In the event of non-hurricane events, such as a major winter storm, the weather data format is essentially identical. However, certain terminology changes pertaining to precipitation type may be necessary. In addition, snowfall events require a mean (average) value; the procedure for determining this being covered in a latter portion of this document.

Sample message indicating Snowfall amount:

22 P W2ABC  8   PERTY AMBOY NJ 1300Z OCT 5



One will note that the precipitation type is changed to “snow.” Snow is typically measured to one tenth of an inch. However, an accuracy level to one quarter inch is acceptable.  RRI volunteers are encouraged to melt precipitation to determine liquid equivalent (equivalent in liquid precipitation). The same message with liquid equivalent might be as follows:

22 P W2ABC  10   PERTH AMBOY NJ 1300Z OCT 5



Here are the basic rules for snowfall reports:

  • The snowfall amount should reflect the total snowfall from the current storm.
  • Note that no decimal point is included in the amounts. It is understood that the last two digits within the precipitation or pressure values fall after the decimal points (i.e. 6.50 inches; 0.73 inches; 29.34 inches Hg)
  • Snowfall observations should be based on an average if possible. For example, take five measurements across a yard or grassy area and then determine the average of these measurements.
  • Snowfall measurements are best taken on grassy areas that are protected from drifting by low shrubs, fences and other obstructions, which break up wind patterns. Avoid areas close to roofs and walls, which tend to be impacted by drifts.


B     Winter Storms – Mixed Precipitation

Situations may arise in which an observer experiences both rain and snow. In such cases, it may be best to use the term “MIXED” combined with a liquid equivalent value. In other words; “MIXED 230 LIQUID 060….” For example:

22 P W3ABC  10   MYRTLE BEACH SC 1300Z OCT 5




C      Winter Storms - Ice Storms

In the case of ice storms, the combination of ice accumulation and wind speed information is of significant interest to emergency management because it indicates the potential for widespread damage to utility infrastructure.

Ice accumulation is often best measured on wires, tree branches of other objects. However, be certain to measure the radius of the ice accumulation on such objects and not the diameter. One quarter inch or greater accumulation is the reporting threshold for ice accumulation.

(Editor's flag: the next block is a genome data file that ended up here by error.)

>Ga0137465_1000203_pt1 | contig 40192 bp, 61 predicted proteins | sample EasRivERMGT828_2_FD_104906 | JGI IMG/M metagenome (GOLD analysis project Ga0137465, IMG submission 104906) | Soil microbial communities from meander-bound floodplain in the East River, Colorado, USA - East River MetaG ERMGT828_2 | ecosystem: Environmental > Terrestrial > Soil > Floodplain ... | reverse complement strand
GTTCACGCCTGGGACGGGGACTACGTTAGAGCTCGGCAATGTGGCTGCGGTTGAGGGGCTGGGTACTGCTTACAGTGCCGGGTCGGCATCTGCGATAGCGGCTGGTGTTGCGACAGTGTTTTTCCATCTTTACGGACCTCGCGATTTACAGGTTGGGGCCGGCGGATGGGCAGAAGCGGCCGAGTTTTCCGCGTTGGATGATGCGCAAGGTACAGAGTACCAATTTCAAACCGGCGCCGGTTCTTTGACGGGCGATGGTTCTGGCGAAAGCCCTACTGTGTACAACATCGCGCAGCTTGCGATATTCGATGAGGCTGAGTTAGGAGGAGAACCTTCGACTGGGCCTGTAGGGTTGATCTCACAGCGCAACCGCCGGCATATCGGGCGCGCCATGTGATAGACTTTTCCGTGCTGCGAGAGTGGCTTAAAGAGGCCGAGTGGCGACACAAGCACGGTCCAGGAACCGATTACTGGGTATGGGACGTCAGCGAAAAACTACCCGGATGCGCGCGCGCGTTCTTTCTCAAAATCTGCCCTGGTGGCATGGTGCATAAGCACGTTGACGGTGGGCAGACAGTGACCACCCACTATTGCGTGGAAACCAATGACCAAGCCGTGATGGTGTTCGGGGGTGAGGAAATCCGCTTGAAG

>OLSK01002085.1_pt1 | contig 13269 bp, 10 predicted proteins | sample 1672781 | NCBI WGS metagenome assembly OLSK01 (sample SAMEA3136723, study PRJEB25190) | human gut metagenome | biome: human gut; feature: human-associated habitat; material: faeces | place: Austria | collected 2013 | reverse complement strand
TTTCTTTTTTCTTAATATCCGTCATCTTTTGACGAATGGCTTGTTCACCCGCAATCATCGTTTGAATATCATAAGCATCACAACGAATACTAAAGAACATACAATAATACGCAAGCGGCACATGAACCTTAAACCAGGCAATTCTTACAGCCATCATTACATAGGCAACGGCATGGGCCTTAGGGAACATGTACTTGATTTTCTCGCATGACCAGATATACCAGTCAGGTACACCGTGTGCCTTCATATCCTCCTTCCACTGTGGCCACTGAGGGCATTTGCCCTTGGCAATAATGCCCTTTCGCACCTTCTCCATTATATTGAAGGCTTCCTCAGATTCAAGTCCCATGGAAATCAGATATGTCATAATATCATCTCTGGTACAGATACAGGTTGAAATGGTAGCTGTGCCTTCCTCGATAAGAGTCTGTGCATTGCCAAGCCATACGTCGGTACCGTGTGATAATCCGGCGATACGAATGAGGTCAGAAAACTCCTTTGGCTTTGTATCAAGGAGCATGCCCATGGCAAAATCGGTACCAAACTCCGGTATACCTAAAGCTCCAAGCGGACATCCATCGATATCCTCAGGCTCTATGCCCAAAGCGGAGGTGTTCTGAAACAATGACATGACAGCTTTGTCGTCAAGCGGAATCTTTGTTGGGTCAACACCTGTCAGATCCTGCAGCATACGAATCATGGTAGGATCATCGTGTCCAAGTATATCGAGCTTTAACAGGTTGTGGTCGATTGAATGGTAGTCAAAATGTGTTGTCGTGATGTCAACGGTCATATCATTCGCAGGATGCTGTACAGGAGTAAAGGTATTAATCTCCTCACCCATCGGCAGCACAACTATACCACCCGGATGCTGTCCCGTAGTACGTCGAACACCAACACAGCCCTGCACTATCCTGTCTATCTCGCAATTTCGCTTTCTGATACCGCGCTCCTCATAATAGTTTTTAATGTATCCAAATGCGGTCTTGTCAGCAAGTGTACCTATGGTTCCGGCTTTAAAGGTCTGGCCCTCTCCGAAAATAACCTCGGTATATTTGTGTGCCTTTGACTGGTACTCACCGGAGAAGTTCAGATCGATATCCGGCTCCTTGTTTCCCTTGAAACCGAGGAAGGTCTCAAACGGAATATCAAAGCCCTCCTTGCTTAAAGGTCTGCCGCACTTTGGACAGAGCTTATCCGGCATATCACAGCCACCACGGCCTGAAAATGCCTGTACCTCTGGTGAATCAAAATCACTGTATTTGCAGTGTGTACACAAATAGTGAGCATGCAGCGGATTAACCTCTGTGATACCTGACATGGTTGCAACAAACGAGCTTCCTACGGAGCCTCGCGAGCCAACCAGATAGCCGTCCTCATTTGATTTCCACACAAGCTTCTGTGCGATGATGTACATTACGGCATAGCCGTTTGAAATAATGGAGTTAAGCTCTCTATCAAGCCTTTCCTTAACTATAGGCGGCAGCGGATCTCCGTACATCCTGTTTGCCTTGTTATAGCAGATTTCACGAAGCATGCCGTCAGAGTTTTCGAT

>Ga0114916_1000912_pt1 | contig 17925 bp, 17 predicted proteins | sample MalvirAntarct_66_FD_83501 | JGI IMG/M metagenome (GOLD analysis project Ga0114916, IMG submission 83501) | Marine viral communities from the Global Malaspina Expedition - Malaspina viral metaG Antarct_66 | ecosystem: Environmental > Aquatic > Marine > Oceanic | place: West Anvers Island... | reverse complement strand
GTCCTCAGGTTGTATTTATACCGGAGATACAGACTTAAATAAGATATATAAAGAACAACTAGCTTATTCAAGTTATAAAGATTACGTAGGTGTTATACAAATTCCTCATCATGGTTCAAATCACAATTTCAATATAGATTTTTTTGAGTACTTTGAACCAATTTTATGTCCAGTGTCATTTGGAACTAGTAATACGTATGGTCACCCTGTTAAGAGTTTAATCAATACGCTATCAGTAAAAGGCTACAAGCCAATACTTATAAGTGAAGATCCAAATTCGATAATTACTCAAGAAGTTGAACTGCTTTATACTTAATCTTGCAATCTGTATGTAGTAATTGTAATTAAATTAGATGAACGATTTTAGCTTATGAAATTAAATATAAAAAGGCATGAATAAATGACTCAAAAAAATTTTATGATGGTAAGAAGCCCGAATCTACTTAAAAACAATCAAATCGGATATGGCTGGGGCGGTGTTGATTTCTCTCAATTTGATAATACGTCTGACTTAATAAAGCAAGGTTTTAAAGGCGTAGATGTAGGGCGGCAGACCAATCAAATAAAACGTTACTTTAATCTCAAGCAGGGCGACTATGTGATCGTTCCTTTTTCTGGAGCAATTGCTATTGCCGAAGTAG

An example of an ice storm report might be:

22 P W8ABC  6  MATEWAN, WV 1300Z DEC 5



Explanation of message format:

  • The observation was made in Matewan, WV.
  • Matewan, WV is in the Charleston, WV National Weather Service CWA (NWS-RIX)
  • Matewan, WV is in Mingo County, WV.
  • Current ice accumulation from the storm is 1.50 inches.
  • Average wind speed is 15 mph, gusting to 20.
  • The observer did not report barometric pressure. While he/she is at liberty to include pressure, it is typically not as critical during these weather events. In all cases, pressure is optional.


IV            Network and liaison structure:

This radiogram traffic may be originated via any one of the following methods:


  • Section and/or local traffic nets using digital, radiotelephone or radiotelegraph modes may be activated to collect weather data and SITREPs from the field.  A liaison station may then be assigned to transfer message traffic to one of the assigned RRI liaison stations, who will be responsible for collecting the reports and delivering them to the appropriate agency. The default RRI frequency/mode matrix is included with these SOGs.

  • If an observer does not have access to an operational section net, either within his section of an adjacent section, he may inject his report directly into the upper echelon RRI networks specified in the frequency/mode matrix.

  • Be sure to check the latest RRI bulletins for the specific operational frequencies and networks. Generally, the following bands are assigned for this purpose:

Daytime:  20, 40 and 30 meters
Nighttime: 80, 40 and 30 meters

A specially assigned key station will be assigned to receive reports originated via DTN (RRI Digital Traffic Net).  More than one key station may be assigned, with the duty roster being sequenced by schedule. The address of this key station may change depending upon the duty roster, so be certain to check the latest RRI bulletins. Please note that DTN routes by zip-code. The zip code provided for message routing may be OTHER THAN that of the agency to which the message is addressed.